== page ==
With unanimity, the Federal Open Market Committee held the federal funds rate in its current range, but updated projections suggest this rate-hike cycle is not yet over.
The Federal Open Market Committee (FOMC) held the federal funds rate in the 5% to 5.25% range, the first meeting since February 2022 during which the Federal Reserve didn’t raise rates. The decision was unanimous and was widely expected by the markets.
Updated Fed projections suggest the rate-hike cycle is not yet over, however. The updated “dot-plot” projects a year-end 2023 fed funds rate in the 5.5% to 5.75% range, or an additional 0.5% (50 basis points) in rate hikes later this year. While the Fed “skipped” a hike at this meeting, it signaled that more hikes are likely.
The statement was mostly unchanged, highlighting that economic activity has continued to expand at a modest pace, unemployment remains low, and inflation remains elevated. There was one minor tweak in the statement that further supports the case for more hikes—the statement now says that the committee will determine “the extent of additional policy firming that may be appropriate” to get back to 2% inflation. The previous statement said that the committee will determine “the extent to which additional policy firming may be appropriate” to reach their inflation target. It’s a minor change but suggests that the question is now “how much” the Fed will hike rates going forward, rather than “if” it will hike rates.
Taking the statement, updated economic projections, and Fed Chair Jerome Powell’s comments at the press conference together, this highlights the Fed’s determination to bring inflation down by leaving open the option to hike rates more if needed.
This FOMC meeting was accompanied by the updated Summary of Economic Projections, with the dot-plot likely drawing the most attention. The dot-plot provides the projection of each FOMC participant for the fed funds rate at the end of each year.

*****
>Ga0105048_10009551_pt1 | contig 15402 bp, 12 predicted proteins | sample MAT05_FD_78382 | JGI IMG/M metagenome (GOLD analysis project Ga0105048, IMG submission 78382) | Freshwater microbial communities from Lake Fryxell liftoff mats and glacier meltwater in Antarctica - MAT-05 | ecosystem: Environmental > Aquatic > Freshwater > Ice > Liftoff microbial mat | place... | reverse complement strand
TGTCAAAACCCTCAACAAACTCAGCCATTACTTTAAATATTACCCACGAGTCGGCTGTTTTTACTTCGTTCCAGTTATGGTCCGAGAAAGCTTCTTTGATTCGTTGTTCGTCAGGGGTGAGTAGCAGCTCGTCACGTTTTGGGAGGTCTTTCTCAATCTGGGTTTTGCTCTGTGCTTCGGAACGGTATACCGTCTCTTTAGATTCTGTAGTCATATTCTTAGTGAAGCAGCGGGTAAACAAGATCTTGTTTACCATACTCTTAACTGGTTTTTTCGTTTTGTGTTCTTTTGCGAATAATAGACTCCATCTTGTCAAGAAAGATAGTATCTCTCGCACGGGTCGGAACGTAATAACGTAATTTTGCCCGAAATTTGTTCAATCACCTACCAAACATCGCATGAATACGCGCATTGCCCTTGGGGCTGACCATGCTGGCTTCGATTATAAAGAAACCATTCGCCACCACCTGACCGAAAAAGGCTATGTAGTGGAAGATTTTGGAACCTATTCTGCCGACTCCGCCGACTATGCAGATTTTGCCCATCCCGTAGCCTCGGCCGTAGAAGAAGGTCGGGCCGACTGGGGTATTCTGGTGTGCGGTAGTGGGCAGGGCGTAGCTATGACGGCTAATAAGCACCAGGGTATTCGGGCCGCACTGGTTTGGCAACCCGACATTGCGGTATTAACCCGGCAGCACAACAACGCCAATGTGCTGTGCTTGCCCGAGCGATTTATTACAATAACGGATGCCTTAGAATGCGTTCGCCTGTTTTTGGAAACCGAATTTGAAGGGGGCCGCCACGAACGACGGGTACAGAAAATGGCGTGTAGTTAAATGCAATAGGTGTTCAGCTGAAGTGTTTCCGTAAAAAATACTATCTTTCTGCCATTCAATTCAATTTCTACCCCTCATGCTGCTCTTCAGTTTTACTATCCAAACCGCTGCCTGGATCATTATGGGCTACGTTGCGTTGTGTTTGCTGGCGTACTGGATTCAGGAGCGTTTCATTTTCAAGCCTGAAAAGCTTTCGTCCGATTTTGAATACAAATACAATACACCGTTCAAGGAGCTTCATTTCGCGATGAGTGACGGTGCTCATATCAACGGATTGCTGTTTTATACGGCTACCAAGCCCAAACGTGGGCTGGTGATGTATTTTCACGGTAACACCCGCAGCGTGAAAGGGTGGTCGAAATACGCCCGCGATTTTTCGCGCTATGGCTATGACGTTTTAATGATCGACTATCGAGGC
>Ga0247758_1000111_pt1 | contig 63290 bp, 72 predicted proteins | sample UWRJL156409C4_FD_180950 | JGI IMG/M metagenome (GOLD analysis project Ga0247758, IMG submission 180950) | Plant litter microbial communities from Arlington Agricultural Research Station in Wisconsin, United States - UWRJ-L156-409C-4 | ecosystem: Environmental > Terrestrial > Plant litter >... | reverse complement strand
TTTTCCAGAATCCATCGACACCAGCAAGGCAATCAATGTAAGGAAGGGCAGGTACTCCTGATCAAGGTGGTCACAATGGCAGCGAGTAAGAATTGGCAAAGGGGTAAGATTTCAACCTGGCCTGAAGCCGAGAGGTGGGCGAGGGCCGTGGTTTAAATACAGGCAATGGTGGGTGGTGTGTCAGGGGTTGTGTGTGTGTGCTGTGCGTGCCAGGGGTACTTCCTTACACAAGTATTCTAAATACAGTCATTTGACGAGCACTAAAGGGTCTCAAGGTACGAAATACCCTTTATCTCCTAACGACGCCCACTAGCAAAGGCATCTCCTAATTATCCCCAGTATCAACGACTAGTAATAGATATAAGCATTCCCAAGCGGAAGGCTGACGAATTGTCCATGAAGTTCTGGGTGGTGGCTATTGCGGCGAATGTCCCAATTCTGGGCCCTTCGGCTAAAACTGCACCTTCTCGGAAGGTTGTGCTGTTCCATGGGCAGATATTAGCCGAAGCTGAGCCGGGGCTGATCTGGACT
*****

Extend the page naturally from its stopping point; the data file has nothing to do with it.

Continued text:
The median projection for the year-end 2023 fed funds rate is now 5.625%, or in the 5.5% to 5.75% range. That suggests an additional two 25-basis-point rate hikes this year, or one 50-basis-point hike should the committee prefer to raise the rate more quickly. The new year-end 2023 projection is a half a percentage point (0.5%) higher than the projection from the March meeting.
The 2024 and 2025 year-end rates were increased as well but still suggest rate cuts nonetheless. The median year-end 2024 projection was increased to 4.625% from 4.275%, and 2025 was raised to 3.375% from 3.125%.
Elevated inflation and the strength of the labor market are two key reasons the Fed may continue to hike rates, and that was reflected in the updated economic projections. Most of the large revisions to the Fed’s economic projections were for this year, with very little change to the economic projections for 2024 and 2025.
The median year-end projection for the core Personal Consumption Expenditures (PCE) index, one of the Fed’s preferred inflation gauges, rose to 3.9% from 3.6% in March. Core PCE (minus volatile food and energy prices) remains stubbornly high and has proven stickier than anticipated—through April 2023, the year-over-year change was still 4.7%, and it has been stuck in the 4.6% to 4.8% range since November 2022. That’s well above the Fed’s 2% target, and Powell specifically called out its elevated level in his press conference.
The median projection for the unemployment rate at the end of this year was revised to 4.1% from 4.5%, and the economy is projected to grow more this year than initially projected. With an unemployment rate still at just 3.7% at the end of May, Fed officials have mentioned the need to see labor conditions loosen to bring down spending and consumption and therefore inflation.
In addition to the potential for more rate hikes this year, the Fed is continuing with its balance sheet reduction plans, also called quantitative tightening (QT). While that has generally been running in the background, it’s still a form of tightening. Because the Fed allowed maturing securities to roll off its balance sheet, the Fed’s Treasury holdings have declined by more than $600 billion, and its mortgage-backed securities holdings have shrunk by roughly $180 billion.
Although the Fed held its benchmark rate steady for the first time since early 2022, additional rate hikes do seem likely. The Fed is keeping its options open, however, and updated projections don’t guarantee additional hikes down the road. Powell suggested there was no discussion at this meeting about what the committee might do at the July meeting and stated that the updated dots shouldn’t necessarily be viewed as an expected “plan.”
He also said that the decision to hold rates steady was a continuation of the process in which the Fed has moderated the magnitude of rate hikes. This gives the committee time to evaluate the inflation and labor market landscape before the next meeting.
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